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    (Original post by Ed Phelan)
    I have Irish citizenship and plan to move abroad next summer
    I'm not sure if I'm supposed to be impressed... I've lived my whole adult life outside the country of my birth, in three different countries and I have triple citizenship including two European ones.

    Your possession of Irish citizenship doesn't make you more cosmopolitan, or more worldly. I'd say my original judgment was correct; you're undoubtedly (judging on your clunky prose style and hysterical Remainism) one of those deluded lower-middle class pro-Europeans who thinks their Remainism makes them somehow worldly and cosmopolitan, whereas in fact they are just parochial little Europeans who have rarely travelled anywhere outside Europe.

    Good luck in attracting EU workers to the NHS as well - haha!
    We won't have any issues attracting them. The reason they come here is because they can't get work in their home country. That will still be the case after a Brexit, the government makes the laws and it can give easy residence visas to these people.

    Countries like Australia which have a nurse shortage somehow still manage to attract them. We will do the same, whether they come from Europe or other parts of the world.

    I do find your childish little "Up yours, England" mentality quite amusing though. You desperately want the UK to suffer for leaving the EU, thus justifying the assessment that many Remainers are puerile and petty (and that the EU has a protection racket mentality). Thankfully you lack any economic understanding or intuition so your hatred for the UK will not find its expression in some kind of deep recession you clearly hope for.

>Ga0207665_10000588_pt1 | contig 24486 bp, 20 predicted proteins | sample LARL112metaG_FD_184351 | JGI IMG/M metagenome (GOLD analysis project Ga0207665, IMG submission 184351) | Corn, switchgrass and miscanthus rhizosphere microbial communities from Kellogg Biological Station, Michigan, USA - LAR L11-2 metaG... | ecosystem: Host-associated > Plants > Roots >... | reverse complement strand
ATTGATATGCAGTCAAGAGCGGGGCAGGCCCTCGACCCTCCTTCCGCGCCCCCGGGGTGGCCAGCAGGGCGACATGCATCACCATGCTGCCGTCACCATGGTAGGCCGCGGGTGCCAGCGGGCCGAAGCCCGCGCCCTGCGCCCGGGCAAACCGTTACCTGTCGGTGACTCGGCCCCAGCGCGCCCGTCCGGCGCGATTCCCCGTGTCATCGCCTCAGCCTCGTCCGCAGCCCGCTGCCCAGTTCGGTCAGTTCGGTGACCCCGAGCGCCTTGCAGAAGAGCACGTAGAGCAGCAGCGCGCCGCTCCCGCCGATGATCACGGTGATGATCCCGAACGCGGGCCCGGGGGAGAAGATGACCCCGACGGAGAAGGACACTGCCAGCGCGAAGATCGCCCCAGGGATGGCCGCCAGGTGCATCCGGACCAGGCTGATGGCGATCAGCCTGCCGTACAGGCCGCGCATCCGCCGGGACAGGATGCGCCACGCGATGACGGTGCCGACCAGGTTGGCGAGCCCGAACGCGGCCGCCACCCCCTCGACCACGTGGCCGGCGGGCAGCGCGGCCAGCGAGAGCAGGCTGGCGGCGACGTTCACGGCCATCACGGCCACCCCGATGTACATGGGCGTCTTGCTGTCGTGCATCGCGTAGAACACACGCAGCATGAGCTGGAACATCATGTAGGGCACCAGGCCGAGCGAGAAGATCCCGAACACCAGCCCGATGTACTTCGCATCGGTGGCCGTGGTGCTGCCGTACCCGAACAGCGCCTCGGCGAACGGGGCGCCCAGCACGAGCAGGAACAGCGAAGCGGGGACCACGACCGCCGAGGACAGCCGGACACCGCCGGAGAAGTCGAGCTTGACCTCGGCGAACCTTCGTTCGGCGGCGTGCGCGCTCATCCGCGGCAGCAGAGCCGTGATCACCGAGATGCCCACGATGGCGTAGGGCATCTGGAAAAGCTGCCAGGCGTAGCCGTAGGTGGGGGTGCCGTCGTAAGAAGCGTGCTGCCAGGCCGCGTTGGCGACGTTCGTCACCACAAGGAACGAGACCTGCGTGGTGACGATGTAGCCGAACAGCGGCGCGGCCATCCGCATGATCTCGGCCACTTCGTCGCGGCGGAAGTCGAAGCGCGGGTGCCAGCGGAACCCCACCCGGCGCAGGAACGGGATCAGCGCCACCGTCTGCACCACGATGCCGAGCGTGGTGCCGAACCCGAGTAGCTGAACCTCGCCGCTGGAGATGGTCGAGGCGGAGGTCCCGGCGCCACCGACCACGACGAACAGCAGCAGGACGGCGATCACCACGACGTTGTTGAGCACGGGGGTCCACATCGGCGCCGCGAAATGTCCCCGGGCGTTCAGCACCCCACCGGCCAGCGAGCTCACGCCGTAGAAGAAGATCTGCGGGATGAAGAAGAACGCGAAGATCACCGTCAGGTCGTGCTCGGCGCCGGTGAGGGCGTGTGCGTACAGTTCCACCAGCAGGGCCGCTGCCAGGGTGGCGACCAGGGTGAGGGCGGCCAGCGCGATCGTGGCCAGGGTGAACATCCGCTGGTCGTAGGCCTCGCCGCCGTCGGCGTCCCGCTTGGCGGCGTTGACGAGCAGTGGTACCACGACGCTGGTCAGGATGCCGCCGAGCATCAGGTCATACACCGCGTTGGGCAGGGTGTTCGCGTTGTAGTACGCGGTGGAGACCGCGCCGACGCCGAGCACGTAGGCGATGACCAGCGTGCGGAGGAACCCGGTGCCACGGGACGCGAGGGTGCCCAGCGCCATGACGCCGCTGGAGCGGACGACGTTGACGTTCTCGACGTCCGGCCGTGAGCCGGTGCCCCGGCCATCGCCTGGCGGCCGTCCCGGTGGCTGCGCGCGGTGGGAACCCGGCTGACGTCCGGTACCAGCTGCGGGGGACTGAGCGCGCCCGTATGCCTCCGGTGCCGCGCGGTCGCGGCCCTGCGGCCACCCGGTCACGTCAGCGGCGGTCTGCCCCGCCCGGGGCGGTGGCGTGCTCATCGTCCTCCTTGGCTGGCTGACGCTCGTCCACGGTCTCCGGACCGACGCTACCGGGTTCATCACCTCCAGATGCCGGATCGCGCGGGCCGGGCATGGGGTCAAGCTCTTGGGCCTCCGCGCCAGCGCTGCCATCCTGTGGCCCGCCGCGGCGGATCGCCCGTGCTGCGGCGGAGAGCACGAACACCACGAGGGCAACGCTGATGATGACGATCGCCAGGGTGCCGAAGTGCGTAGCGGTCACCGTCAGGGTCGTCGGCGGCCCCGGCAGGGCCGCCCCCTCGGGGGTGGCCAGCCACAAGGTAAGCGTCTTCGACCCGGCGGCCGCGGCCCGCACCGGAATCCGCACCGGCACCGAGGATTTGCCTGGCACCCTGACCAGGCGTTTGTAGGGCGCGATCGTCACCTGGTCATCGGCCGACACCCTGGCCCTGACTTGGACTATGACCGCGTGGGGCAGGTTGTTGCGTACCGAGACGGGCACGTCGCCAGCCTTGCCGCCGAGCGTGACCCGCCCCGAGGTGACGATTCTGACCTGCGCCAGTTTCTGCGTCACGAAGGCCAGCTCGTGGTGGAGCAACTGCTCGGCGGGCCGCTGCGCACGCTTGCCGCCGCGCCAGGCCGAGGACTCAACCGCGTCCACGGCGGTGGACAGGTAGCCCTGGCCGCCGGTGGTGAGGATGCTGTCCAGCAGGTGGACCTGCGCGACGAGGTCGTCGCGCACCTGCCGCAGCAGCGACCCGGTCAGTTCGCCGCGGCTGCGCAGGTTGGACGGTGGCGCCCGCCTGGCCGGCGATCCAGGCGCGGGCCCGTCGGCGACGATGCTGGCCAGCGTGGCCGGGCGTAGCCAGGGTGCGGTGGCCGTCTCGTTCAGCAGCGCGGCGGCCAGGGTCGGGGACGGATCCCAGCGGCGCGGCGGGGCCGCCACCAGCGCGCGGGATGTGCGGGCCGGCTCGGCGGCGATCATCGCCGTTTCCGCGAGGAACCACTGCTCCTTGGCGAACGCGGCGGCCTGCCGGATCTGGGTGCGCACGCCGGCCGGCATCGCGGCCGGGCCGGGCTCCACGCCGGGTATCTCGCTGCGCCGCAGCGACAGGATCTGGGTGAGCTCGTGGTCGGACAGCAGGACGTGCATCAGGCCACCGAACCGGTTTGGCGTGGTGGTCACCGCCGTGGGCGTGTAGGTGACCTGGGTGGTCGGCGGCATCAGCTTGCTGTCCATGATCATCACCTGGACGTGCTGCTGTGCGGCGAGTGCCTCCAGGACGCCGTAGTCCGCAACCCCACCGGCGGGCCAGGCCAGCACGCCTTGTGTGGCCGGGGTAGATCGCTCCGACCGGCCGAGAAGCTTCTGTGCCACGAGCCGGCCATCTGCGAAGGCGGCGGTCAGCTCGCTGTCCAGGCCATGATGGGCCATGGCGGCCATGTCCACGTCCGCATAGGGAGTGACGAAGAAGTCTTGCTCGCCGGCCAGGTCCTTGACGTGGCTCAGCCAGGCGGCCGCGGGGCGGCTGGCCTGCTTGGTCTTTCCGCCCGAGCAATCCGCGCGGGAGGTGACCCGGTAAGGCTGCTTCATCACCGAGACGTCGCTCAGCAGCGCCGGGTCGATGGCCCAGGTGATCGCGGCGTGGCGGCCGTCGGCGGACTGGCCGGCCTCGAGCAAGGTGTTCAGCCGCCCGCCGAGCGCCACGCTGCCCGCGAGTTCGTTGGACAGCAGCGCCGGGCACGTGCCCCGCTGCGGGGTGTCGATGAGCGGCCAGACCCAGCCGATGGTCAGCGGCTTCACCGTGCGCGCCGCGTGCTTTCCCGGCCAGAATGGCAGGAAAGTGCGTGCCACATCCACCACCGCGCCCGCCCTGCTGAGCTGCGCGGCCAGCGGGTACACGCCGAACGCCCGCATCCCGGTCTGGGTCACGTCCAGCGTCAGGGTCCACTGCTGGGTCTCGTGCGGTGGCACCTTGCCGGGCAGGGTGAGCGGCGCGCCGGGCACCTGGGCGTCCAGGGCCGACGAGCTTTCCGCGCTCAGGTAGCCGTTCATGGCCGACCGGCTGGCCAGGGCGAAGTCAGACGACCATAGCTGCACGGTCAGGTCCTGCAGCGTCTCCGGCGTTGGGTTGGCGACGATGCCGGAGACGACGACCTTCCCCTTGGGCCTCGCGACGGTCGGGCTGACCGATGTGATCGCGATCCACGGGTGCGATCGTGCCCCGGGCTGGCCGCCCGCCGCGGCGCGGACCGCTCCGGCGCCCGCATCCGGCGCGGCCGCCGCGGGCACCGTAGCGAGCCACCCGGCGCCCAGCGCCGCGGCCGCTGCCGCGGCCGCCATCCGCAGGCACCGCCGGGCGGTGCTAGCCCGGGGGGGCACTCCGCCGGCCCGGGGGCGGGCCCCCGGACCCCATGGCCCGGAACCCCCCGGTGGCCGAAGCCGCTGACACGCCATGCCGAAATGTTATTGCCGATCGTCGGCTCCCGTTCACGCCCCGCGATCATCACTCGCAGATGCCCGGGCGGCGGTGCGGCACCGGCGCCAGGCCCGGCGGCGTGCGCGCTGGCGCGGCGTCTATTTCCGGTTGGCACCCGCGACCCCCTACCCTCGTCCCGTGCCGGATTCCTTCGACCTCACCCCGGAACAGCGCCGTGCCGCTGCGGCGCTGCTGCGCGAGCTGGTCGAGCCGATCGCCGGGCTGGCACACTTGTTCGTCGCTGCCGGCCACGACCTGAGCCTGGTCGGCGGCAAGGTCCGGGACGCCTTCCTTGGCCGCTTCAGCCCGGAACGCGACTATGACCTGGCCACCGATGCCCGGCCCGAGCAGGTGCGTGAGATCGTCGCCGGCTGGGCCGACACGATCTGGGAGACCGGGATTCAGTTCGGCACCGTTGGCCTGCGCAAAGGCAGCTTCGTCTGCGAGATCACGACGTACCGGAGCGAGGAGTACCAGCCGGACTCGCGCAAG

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    (Original post by AlexanderHam)
    I'm not sure if I'm supposed to be impressed... I've lived my whole adult life outside the country of my birth, in three different countries and I have triple citizenship.

    Your possession of Irish citizenship doesn't make you more cosmopolitan, or more worldly. I'd say my original judgment was correct; you're undoubtedly (judging on your clunky prose style and hysterical Remainism) that you are one of those deluded lower-middle class pro-Europeans who thinks their Remainism makes them somehow worldly and cosmopolitan, whereas in fact they are just parochial little Europeans who have rarely travelled anywhere outside Europe.



    We won't have any issues attracting them. The reason they come here is because they can't get work in their home country. That will still be the case after a Brexit, the government makes the laws and it can give easy residence visas to these people.

    Countries like Australia which have a nurse shortage somehow still manage to attract them. We will do the same, whether they come from Europe or other parts of the world.